As to the behaviour changes. What you all need to understand is that both Prednisone and Deflazacort will amplify emotional responses. My son Kyle who is now a happy, healthy and active 19 year old out on his first year of college, has been taking Deflazacort non stop with the dosage prescribed by Dr. Doug Biggar, that never in my wildest dreams would I think to alter, for 13 years. His emotions growing up were volatile. Never ever uncontrollable. We just understood that the steroid would make him more sensitive and did our best to keep him happy and engaged. If you are having behaviour issues, do not blame the drug. Understand that your little guy is your "little guy on steroids" quite literally. Change your behaviour or what you are doing to affect a change in his behaviour but for the love of everything holy, do not take him off Deflazacort. 

[PPMD admin note: This post has been edited to remain on topic and/or adhere to our Terms of Service]

 

Thanks Fred

Your post comes at an interesting time.  as you can see I posted this a year ago- my son is still taking the deflazacort, but we have an appointment coming up next week and will again have the talk about staying on deflazacort.

We would not ever change back to prednisone.  I like the idea of not blaming the drug and thinking of it as my little guy on steroids.  We have changed our behavior and it works most of the time and when it does not- that is okay too.

Your post is honest and real, very very helpful.  Thanks to Kyle too-   my son is only 7 and I always wonder what he will think of our choices and decisions when he gets older.  I really respect your perspectives.

Evelyn

I found with Kyle that he was always an emotional wreck. All he needed was a disapproving look to start bawling and this was even before the Deflazacort. I have no idea where you are but Doug Biggar is one of the leading experts in Canada on Muscular Dystrophy and Deflazacort specifically. I do not know what his time is like now that he is "retired" but I do know that he keeps his hand in the goings on of his patients.The Holland-Bloorview Kids Rehab is an awesome place in Toronto for assistance and information. As for me, Muscular Dystrophy became my new hobby 13 years ago when Kyle was diagnosed. So feel free to contact me should you have any questions.

The other thing that you should investigate is the specific type of mutation that your little guy has. If it is what is called a "nonsense" mutation there may be hope in a drug called PTC-124 (http://www.selleckchem.com/products/PTC124.html?gclid=CLH8m5_Nh7oCF...). It only works on a small percentage of Muscular Dystrophy patients and Kyle is not among this group unfortunately.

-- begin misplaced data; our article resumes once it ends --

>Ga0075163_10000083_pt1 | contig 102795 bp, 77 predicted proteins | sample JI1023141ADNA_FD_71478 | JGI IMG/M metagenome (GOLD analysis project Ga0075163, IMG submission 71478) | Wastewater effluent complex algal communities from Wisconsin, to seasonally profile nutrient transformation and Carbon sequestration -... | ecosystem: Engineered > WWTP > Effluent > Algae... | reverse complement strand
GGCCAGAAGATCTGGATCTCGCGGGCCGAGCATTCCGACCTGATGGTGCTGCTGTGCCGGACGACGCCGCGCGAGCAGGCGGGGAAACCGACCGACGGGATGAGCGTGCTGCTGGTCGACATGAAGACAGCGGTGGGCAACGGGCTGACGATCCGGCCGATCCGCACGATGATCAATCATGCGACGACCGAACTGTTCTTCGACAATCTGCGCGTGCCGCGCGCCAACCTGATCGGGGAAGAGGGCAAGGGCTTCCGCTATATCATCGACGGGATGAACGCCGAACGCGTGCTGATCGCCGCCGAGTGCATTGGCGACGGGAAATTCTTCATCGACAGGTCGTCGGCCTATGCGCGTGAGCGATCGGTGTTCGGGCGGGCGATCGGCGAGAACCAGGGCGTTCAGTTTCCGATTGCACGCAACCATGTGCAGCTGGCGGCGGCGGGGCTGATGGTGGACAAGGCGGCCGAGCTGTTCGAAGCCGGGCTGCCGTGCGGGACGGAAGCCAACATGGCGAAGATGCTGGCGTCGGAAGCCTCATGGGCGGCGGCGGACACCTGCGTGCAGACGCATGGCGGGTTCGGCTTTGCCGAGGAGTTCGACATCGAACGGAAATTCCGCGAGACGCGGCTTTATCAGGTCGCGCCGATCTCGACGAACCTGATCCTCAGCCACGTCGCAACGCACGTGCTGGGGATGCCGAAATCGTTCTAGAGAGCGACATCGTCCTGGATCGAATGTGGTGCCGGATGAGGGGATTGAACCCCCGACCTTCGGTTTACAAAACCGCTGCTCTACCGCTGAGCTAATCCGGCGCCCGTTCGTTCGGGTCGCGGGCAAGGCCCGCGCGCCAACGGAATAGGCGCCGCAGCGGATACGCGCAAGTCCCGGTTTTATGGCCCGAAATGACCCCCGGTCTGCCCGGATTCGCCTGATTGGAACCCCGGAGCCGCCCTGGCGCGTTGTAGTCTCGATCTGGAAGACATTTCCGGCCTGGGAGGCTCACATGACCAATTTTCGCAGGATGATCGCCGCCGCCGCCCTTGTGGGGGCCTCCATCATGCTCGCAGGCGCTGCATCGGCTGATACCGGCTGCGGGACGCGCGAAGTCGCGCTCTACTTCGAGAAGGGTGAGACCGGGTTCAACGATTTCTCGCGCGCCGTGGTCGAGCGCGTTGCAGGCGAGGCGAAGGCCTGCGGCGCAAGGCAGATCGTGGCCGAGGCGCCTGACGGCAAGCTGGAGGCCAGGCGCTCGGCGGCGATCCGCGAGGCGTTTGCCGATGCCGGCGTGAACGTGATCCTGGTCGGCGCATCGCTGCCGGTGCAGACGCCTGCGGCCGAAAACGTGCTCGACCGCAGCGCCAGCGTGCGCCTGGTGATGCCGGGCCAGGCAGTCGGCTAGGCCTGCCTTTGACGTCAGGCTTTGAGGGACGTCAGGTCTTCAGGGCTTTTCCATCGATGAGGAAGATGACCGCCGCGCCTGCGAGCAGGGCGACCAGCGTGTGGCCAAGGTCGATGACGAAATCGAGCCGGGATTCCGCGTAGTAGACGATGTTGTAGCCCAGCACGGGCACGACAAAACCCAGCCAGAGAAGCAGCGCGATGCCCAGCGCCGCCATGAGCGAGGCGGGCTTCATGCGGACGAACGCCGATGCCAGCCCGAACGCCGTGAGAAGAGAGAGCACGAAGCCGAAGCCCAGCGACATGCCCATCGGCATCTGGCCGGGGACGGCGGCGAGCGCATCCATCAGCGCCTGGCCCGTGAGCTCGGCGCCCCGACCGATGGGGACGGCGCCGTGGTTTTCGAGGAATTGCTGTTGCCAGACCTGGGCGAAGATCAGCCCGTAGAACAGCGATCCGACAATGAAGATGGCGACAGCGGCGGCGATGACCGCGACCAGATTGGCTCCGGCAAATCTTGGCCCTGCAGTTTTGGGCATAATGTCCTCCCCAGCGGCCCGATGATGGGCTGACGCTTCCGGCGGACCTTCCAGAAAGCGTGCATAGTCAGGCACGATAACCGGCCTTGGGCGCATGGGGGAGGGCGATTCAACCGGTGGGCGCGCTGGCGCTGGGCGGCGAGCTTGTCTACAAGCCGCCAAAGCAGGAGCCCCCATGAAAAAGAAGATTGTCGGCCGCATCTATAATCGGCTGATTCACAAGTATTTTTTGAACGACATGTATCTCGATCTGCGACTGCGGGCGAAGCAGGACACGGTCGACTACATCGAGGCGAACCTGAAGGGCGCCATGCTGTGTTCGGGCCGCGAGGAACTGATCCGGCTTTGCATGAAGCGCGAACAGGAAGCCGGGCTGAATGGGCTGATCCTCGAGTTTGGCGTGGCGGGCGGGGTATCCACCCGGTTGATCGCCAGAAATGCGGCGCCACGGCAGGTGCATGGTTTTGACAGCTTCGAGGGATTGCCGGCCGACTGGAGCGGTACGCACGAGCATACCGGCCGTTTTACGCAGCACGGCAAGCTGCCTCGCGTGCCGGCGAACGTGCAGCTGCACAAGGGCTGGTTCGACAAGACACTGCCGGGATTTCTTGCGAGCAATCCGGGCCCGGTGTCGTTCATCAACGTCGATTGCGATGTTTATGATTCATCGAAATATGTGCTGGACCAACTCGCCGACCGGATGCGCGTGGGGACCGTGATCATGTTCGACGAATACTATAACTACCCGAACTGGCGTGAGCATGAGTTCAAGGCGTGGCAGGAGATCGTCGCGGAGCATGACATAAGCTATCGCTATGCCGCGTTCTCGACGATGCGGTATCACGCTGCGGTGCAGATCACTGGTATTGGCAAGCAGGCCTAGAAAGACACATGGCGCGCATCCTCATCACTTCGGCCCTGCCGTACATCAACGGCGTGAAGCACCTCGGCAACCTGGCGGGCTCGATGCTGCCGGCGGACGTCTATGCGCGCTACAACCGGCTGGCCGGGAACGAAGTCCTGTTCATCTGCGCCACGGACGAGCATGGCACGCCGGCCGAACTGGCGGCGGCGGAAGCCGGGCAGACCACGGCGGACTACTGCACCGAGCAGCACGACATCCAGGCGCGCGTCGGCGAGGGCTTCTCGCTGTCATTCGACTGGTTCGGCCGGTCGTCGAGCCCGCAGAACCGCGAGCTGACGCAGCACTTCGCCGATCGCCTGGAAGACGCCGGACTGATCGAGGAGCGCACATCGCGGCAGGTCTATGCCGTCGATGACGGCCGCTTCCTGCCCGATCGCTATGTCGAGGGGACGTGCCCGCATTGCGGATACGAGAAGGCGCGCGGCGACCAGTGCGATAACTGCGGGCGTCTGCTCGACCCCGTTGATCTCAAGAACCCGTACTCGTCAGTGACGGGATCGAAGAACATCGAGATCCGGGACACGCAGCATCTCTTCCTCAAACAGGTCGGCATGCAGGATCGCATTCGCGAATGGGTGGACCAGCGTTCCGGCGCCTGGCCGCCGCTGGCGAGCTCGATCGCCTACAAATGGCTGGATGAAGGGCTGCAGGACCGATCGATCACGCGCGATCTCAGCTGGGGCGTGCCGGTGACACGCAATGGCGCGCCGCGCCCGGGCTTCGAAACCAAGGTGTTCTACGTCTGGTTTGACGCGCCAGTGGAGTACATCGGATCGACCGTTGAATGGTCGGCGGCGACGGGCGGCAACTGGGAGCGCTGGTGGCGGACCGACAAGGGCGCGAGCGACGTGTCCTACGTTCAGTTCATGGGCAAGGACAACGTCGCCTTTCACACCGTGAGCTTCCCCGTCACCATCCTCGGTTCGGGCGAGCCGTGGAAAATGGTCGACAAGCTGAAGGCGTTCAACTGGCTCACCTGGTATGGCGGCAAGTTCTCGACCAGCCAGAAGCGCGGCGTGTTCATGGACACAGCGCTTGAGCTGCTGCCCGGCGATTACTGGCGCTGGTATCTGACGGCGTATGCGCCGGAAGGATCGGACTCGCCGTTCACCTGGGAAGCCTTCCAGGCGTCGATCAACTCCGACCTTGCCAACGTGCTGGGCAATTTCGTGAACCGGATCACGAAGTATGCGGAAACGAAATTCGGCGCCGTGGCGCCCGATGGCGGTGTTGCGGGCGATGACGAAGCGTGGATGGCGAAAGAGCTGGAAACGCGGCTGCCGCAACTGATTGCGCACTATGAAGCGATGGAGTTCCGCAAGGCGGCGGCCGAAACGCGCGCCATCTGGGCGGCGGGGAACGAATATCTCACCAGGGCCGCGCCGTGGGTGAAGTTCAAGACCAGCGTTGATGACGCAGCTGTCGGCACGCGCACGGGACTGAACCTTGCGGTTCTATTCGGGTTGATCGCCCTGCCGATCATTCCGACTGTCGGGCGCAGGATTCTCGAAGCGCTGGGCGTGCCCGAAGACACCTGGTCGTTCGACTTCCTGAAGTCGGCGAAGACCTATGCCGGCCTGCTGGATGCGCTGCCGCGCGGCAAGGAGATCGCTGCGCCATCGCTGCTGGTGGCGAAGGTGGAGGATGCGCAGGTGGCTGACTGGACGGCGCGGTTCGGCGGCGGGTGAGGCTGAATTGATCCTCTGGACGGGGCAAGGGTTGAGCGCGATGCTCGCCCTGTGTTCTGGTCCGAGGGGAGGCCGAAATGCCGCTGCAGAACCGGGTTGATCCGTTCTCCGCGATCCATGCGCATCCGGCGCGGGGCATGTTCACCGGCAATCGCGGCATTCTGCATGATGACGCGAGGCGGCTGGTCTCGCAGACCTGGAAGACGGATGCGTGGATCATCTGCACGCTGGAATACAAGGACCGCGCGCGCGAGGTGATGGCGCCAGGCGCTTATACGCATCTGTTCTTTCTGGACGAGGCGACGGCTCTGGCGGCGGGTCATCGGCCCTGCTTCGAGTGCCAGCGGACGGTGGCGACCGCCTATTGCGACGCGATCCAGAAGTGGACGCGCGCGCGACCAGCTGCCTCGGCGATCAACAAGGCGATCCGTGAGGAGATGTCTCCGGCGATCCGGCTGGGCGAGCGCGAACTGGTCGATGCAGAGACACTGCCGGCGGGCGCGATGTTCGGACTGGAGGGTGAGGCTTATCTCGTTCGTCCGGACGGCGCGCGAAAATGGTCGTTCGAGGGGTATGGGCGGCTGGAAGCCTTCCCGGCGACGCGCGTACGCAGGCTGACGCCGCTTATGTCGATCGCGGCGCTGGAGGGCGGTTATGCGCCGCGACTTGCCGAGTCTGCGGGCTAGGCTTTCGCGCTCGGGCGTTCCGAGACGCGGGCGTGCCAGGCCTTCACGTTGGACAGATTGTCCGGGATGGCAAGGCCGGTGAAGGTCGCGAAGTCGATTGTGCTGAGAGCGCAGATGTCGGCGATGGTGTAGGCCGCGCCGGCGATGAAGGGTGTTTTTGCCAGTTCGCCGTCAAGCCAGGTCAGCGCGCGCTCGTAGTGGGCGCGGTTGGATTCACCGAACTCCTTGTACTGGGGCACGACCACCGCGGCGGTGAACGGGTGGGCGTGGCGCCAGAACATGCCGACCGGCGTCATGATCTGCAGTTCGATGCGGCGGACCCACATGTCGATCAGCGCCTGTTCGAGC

I have tried to give Kyle every single experience I can. Right now I am his support person at college because this is the only way we can make it work. He sleeps in the Cadillac of beds and wants for nothing. He is also the kind of kid that would give you the shirt of his back if he felt you needed it more than he did.

The good news that I can give you is that the emotional roller coaster will taper off as he gets older. However, at 19, Kyle still has to experience puberty. It's coming, but really slowly.

Oh and FYI, Kyle is on 39mg of Deflazacort (6.5 pills) in the morning, 365 days a year.

Fred,

Kyle takes his whole dose of 39mg in the morning? Did you ever try splitting it in 2 or 3 doses throughtout the day instead, and if so, what differences did you see if any?

My 7-yr-old was prescribed hid deflaz as morning, noon and evening, but I never trusted the school to give the noon dose, so we have always done breakfast and supper time. He's now 13, and some of the meltdowns have caused me to question whether he would have been more emotionally stable had we stuck to the 3x's a day regimen. We notice that if he is late in taking his suppertime dose, he's cranky, and so when we notice he's cranky, we check to make sure he has taken his last dose.

Just wondering about your/Kyle's experience. Thanks.

Andrea (Montreal)

Kyle has been taking his dose first thing in the morning since he was 6. We never split it during the day at all. We asked about this at first but was told there would be no benefit to spreading out the dose over 24 hours.

Dr. Biggar was willing to call me last spring to discuss some questions I had, and my son was never even a patient of his, have never met in person. So yes he is still active and very supportive.

When I read that Kyle takes all his deflaz at once, I was actually shocked (and it is hard to shock me) because it has always been so noticeable when Simon is close to "needing" his evening dose, he get irritable, emotional, sluggish. Takes his pills and within 10 minutes he's fine, back to happy boy. I don't think he would be able to cope with a once daily dose, but of course we can never know what the choice we didn't make would have given, can we?

For puberty, we have begun talking about testosterone shots. Do you have a parent's perspective on that?

Thanks for sharing,

A.

I would recommend you try a few days giving his dose all in one shot in the morning, see how that goes. As for testosterone, we talked about it with Doug and came to the conclusion that there is no point in hurrying it up, it will come when it comes.

Thank you all for sharing...my son Lucas is 13 almost 14, in puberty, and VERY difficult to deal with. This past evening he told me he felt "out of control" and needed help. I have wondered how much the deflaz played into this, and after reading what you all have said, I'm guessing a lot. This idea of separating the dosing is new to me. Lucas takes 30 mg daily in the morning. He sees Dr Wong in Cinci and she never mentioned splitting the doses. Our family life has become very stressful and would love any info, details, ect as to how you have all handled these meltdowns!!! Thanks Karen